Wednesday, January 28, 2015
AASHTO Completes Series of Reports Tracking Commuter Trends and Behavior
WASHINGTON - America is a nation on the move - rarely more so than during its daily
commute to work, which comprises approximately 28 percent of all daily trips on U.S.
roadways and transit systems, according to a new research paper. Understanding how
individual commuters get to work is critically important for transportation decision
makers tasked with operating and maintaining the nation's transportation
The American Association of State Highway and Transportation Officials (AASHTO) has
released the final installment in a series of 16 "Commuting in America" briefs
that examine a significant and evolving segment of the nation's traveling public.
The final brief<http://traveltrends.transportation.org/Pages/default.aspx#table>
points to slowing growth in commuting due to the aging of the American worker and declines
in the number of younger people entering the workforce. U.S. Census Bureau projections
suggest the population in the working age group 18-64 will see a sharp decline over the
next 20 years-approximately 6 million new potential workers from 2015 to 2030, in sharp
contrast to 26 million during the period 2000 to 2012.
In addition to age demographics, the authors point to potential impacts of technology and
land use decisions that are likely to affect future commuting trends. For instance, recent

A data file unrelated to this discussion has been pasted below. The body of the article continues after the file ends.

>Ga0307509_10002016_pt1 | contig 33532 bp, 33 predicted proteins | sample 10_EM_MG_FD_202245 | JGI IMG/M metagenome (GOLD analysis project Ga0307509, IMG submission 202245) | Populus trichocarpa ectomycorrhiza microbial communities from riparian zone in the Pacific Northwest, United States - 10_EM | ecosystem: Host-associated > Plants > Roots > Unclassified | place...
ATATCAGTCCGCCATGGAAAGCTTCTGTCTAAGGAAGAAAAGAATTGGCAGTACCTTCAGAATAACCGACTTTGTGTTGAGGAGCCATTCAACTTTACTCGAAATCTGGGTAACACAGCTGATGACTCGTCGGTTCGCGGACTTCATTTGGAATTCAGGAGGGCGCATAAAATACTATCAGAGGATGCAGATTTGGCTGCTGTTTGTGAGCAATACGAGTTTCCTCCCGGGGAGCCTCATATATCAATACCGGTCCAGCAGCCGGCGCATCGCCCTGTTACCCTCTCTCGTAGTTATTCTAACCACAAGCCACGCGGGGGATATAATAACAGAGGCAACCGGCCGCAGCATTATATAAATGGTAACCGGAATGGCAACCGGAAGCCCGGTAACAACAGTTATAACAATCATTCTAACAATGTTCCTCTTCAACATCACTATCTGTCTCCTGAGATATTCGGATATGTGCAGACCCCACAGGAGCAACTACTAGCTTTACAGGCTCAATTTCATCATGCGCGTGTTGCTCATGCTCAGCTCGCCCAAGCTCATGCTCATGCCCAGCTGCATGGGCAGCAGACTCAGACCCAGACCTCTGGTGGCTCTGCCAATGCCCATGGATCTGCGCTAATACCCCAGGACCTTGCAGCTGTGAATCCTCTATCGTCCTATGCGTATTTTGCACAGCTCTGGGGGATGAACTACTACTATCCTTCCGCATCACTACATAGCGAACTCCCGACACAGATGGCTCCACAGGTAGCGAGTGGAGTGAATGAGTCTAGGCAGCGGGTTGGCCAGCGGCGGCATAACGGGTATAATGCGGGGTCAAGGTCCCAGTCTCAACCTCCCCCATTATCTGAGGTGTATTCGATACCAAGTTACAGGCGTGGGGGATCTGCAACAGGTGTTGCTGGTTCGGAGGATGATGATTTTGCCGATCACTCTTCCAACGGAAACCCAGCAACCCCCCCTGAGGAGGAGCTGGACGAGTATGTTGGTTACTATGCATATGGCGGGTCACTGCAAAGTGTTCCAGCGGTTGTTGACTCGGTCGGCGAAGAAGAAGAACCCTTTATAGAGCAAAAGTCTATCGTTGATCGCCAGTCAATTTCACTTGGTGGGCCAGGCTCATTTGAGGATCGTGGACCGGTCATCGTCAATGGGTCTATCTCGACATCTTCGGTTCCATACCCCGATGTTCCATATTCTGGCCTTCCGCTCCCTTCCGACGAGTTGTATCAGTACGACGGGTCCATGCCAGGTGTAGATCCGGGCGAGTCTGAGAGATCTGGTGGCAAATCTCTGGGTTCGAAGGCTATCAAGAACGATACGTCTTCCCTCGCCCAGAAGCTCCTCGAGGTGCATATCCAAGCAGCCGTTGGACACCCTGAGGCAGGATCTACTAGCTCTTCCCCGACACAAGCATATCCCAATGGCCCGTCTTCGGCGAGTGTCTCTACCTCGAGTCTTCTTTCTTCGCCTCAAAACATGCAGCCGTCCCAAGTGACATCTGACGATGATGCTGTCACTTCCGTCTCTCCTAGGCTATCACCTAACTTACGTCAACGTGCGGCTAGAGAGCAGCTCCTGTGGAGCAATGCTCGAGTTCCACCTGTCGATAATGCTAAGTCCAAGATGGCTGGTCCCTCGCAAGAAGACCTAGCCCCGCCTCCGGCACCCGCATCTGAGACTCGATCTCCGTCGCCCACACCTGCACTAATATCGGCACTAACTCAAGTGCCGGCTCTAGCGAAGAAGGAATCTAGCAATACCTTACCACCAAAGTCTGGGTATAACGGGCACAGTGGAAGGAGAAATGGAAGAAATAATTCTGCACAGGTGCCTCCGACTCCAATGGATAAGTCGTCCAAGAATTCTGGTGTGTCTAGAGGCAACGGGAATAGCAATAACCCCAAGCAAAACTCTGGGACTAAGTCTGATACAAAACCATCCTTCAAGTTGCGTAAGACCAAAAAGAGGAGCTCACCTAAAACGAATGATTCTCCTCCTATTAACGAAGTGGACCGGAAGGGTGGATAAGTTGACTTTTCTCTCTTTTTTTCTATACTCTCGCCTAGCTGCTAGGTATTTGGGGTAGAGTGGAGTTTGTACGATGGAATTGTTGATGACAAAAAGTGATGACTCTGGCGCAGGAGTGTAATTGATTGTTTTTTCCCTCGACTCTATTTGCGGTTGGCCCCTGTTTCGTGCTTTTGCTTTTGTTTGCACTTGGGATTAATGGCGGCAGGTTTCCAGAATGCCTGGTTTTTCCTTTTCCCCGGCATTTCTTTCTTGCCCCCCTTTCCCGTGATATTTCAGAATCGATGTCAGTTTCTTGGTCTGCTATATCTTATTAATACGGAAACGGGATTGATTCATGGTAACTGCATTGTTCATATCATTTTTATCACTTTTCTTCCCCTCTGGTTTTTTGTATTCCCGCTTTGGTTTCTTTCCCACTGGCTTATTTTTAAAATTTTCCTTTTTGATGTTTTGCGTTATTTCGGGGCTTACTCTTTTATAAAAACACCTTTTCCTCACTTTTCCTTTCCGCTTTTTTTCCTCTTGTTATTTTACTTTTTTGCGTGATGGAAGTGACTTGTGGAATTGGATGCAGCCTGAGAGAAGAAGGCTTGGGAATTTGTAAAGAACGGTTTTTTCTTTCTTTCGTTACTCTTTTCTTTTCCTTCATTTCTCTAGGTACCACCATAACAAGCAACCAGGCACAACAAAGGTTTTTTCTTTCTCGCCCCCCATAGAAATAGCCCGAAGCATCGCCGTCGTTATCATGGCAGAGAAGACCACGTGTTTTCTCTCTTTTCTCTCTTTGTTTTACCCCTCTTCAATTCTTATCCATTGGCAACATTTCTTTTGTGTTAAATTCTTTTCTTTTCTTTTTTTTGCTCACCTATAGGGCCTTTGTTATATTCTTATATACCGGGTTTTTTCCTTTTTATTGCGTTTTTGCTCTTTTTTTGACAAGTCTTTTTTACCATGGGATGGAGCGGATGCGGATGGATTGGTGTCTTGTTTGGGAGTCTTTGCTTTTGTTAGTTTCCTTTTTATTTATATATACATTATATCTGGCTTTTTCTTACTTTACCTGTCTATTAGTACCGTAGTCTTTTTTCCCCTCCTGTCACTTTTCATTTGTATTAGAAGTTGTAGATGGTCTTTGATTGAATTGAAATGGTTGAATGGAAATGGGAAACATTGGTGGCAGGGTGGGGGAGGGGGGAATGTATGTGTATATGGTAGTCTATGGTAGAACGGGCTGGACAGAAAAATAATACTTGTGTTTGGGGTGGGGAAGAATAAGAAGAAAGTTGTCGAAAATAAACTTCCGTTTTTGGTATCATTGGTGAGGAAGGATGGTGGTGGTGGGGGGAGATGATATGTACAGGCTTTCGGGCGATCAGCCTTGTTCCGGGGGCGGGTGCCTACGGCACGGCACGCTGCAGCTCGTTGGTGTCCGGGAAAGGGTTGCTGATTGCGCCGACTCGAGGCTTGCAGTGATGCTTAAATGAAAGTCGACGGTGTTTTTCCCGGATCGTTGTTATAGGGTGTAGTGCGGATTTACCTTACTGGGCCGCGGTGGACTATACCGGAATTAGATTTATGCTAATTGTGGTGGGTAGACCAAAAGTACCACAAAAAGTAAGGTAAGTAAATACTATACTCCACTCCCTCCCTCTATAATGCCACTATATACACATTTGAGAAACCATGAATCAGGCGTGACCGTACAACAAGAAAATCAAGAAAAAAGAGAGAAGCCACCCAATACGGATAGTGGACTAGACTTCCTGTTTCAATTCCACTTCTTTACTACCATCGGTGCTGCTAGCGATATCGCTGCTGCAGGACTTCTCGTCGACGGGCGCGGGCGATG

growth of wireless devices allows transit riders to work or communicate while on buses or
subways, and fast-developing technology for autonomous cars and connected vehicles could
soon let roadway commuters tend to other tasks while their cars drive themselves.
"Regardless of how these phenomena play out, the boom in commuting growth is behind
us, at least at the national level," the brief claims.
In spite of some rather significant changes in demographics, the economy, technology, and
the culture and values of residents, a long-term study of available transportation data
shows that commuting behaviors have changed modestly over the past decade.
The Commuting in America 2013 series is used by public policy, planning, research, and
education practitioners to better understand the patterns and trends in the nature of work
and commuting that are influencing critical transportation policy issues and investment
The briefs include topics such as worker trends, vehicle and transit availability, vehicle
ownership and licensure levels. It tracks population trends and the use of transit
services, biking, walking and carpool commuting options.
Alan Pisarski, a transportation consultant and co-author of the series, said: "By
better understanding how commuters select the mode of transportation they use, decision
makers can create policies and programs to increase transit ridership, target traffic
congestion and enhance the commuting experience."
"Our research finds that commute trip travel time and the pattern of commute
traveling have remained remarkably stable over the past decade; However, employment
conditions and consequently the nature of commuting continue to be in a dynamic
period," said co-author Steve Polzin, Ph.D., of the Center for Urban Transportation
Research at the University of South Florida "Over time, these changes may continue to
alter work-trip commuting trends and it's important to continue track this data moving
This is the fourth edition of Commuting in America reports published since 1987. The
latest series is supported by the AASHTO Census Transportation Planning Products Program
and it was developed in conjunction with the National Cooperative Highway Research
Download the briefs at:
Penelope Z. Weinberger
CTPP Program Manager